The answer to the above question is, generally, yes.
Nursing homes can be liable for harm caused by their employees because of the legal doctrine of respondeat superior (Latin for, “let the master answer”). This doctrine holds that a company is responsible for the acts of its employees if the employee commits those acts within the scope of their employment. It is fairly easy to invoke the doctrine of respondeat superior against nursing homes because nursing homes owe their patients an extraordinarily high duty of care.
In fact, this duty of care has been outlined by the Florida legislature as a set of residents’ rights. In relevant part, the statute1 reads: “[All patients have the right to be free from mental and physical abuse, corporal punishment, extended involuntary seclusion, and from physical and chemical restraints.”
While the doctrine of respondeat superior will allow a plaintiff in a nursing abuse action to reach the nursing home itself for the actions of its employees, there are a variety of different theories under which a nursing home or its employees can be sued if harm comes to one of its residents. Let’s take a look at a few of them most common theories below.
Negligence requires a showing of (1) a duty owed to the plaintiff, (2) a breach of that duty, (3) causation, and (4) damages. Because nursing homes owe a very high duty of care to their residents, any conduct by employees that falls short of that duty can expose the nursing home to legal liability. Some of the more common negligence actions brought against nursing homes are negligent personal supervision and care, negligent hiring and retention of employees, negligent maintenance of the premises, and negligent selection or maintenance of equipment.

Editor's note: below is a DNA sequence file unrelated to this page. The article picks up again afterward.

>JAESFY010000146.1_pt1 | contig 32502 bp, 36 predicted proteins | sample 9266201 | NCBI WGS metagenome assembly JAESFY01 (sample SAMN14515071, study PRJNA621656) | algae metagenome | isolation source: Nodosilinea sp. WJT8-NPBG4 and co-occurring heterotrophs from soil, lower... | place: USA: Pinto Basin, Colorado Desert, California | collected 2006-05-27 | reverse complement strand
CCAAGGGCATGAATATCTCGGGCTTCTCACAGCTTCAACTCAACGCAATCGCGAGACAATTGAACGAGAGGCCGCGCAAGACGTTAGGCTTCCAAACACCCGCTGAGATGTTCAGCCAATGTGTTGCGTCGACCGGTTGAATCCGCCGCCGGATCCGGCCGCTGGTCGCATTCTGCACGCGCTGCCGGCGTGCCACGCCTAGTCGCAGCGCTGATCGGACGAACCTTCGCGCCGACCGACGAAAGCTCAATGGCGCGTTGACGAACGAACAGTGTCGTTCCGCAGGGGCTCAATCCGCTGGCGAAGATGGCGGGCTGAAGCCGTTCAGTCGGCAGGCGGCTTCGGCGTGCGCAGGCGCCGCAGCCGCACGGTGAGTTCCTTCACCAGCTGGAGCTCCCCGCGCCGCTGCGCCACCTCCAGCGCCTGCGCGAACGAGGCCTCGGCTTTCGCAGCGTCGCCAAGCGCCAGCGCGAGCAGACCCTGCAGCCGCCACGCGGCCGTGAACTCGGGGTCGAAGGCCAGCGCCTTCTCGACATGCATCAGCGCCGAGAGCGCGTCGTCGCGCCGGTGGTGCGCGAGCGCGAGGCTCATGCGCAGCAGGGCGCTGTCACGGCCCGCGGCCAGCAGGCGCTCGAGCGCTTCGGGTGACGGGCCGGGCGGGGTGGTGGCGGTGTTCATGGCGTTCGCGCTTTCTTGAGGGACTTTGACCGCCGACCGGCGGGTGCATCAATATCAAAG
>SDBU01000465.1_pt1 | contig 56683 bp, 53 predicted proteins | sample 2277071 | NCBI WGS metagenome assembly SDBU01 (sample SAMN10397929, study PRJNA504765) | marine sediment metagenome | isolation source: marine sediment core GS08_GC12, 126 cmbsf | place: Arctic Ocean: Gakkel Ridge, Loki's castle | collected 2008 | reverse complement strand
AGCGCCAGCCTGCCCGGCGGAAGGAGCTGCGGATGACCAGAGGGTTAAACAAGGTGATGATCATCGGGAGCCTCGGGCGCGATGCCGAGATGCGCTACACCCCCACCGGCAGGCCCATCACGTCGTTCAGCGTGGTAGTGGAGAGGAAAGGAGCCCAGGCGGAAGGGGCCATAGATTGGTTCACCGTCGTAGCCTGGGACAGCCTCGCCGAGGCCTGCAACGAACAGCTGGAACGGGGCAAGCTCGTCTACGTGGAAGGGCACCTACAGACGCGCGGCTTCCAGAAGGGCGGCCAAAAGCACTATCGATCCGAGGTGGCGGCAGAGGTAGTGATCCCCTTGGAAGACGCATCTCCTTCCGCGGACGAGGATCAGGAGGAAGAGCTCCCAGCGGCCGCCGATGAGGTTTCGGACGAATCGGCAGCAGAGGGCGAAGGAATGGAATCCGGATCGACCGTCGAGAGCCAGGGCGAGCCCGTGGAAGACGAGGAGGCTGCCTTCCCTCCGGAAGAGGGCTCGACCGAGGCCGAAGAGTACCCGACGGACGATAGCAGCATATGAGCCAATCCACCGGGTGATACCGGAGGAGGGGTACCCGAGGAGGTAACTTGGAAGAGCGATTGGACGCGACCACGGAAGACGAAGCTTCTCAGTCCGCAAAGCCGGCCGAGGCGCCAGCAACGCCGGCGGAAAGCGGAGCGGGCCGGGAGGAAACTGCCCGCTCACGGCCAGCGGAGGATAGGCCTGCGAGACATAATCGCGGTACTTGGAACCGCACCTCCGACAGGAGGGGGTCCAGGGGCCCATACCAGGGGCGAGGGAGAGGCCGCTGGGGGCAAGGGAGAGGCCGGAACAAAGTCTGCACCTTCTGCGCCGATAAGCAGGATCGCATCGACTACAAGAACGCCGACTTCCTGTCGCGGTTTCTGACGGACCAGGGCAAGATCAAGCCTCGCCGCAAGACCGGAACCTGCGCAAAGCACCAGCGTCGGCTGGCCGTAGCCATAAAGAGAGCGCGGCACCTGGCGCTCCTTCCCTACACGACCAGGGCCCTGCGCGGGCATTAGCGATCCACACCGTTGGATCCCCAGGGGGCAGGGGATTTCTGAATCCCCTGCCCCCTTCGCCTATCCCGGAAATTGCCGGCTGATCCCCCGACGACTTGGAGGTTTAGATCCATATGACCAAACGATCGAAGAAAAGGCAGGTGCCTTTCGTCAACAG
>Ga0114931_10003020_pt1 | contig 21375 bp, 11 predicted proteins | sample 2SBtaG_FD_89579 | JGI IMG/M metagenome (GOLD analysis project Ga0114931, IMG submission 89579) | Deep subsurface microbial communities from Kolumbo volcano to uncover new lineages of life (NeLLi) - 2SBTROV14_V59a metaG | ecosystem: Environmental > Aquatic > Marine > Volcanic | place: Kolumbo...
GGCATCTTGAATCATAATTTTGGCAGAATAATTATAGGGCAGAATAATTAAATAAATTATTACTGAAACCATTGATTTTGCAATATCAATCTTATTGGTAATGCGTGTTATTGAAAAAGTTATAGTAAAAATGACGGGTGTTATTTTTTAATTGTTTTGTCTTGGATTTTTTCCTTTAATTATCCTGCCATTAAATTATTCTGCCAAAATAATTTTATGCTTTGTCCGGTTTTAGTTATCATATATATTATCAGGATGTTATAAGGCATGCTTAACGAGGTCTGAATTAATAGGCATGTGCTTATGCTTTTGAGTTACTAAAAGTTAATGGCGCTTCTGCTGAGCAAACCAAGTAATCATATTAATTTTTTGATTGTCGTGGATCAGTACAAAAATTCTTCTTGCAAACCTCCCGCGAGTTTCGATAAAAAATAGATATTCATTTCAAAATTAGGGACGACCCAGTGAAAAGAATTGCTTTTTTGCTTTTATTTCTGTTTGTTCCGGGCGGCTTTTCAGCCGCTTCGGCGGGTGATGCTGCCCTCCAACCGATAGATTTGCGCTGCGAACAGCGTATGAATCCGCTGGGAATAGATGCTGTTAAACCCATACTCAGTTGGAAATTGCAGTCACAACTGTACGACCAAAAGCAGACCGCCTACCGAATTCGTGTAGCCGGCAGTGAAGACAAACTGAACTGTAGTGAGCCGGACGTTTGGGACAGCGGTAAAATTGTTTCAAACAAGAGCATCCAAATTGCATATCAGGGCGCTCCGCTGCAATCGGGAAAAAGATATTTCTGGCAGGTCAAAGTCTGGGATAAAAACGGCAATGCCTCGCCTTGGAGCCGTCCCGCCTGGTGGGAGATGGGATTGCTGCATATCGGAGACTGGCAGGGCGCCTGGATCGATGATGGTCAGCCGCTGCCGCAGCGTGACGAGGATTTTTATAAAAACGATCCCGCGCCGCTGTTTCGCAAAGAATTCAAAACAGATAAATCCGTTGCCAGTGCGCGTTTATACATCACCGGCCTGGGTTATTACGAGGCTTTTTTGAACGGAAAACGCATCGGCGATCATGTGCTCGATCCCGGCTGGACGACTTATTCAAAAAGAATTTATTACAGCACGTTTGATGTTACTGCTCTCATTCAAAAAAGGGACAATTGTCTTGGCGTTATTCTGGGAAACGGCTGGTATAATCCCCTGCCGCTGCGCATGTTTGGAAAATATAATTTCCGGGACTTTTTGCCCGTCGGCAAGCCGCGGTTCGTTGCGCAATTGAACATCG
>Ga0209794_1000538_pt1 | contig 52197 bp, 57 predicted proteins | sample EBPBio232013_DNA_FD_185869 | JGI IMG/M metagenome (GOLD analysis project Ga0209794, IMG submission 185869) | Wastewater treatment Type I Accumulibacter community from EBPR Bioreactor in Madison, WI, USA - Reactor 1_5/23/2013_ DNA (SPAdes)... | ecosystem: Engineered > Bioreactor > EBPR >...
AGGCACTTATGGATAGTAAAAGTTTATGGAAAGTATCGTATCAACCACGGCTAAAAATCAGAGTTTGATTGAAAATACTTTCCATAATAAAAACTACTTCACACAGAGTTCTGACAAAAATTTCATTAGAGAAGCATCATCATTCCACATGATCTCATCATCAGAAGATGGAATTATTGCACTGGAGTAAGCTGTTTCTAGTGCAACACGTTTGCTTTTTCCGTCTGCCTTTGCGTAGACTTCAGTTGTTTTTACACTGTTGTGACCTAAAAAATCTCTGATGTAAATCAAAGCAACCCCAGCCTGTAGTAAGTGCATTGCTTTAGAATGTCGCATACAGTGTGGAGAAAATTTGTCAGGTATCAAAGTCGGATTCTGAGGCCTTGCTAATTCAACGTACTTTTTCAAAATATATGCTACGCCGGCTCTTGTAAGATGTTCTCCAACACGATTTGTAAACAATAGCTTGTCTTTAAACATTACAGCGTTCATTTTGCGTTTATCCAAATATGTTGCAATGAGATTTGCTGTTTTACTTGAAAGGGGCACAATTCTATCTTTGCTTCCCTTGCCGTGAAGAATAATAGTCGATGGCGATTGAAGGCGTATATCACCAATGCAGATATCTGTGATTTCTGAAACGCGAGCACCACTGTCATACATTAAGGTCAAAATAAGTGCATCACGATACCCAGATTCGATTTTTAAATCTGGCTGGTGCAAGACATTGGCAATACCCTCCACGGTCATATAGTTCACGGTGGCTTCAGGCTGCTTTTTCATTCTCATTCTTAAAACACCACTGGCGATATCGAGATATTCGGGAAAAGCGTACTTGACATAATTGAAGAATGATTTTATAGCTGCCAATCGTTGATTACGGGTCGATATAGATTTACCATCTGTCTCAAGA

Breach of Contract
When a resident enters a nursing home, he or she enters into a contract with the nursing home that sets out the services the facility will provide and the cost of those services. Because abuse is contrary to the to the promises made in such contracts, a plaintiff can bring an action for breach of contract against the nursing home. Even though the breach was carried out by an employee, the nursing home itself can be held liable through respondeat superior if it can be shown that the employee was acting within the scope of his or her employment when the breach occurred.
Nursing home abuse is a crime in Florida. The law splits liability into three categories: abuse, aggravated abuse, and criminal neglect. Depending on the severity of the abuse, a person found guilty of nursing home abuse can be punished by up to 30 years in prison.
Nursing homes are subject to a very strict set of regulatory standards that are designed to maintain the health and safety of the facilities. In Florida, these standards are known as the Minimum Standards for Nursing Homes.2 Any violation of these regulations that leads to the harm of a resident can open the nursing home to civil liability.
Contact a Clearwater, FL Nursing Home Abuse Lawyer
If you suspect that a loved one has been abused by an employee of a nursing home like Brookdale Senior Living, you may have a claim against the nursing home itself. Please contact the nursing home attorneys at the Dolman Law Group for a free consultation by calling 727-451-6900.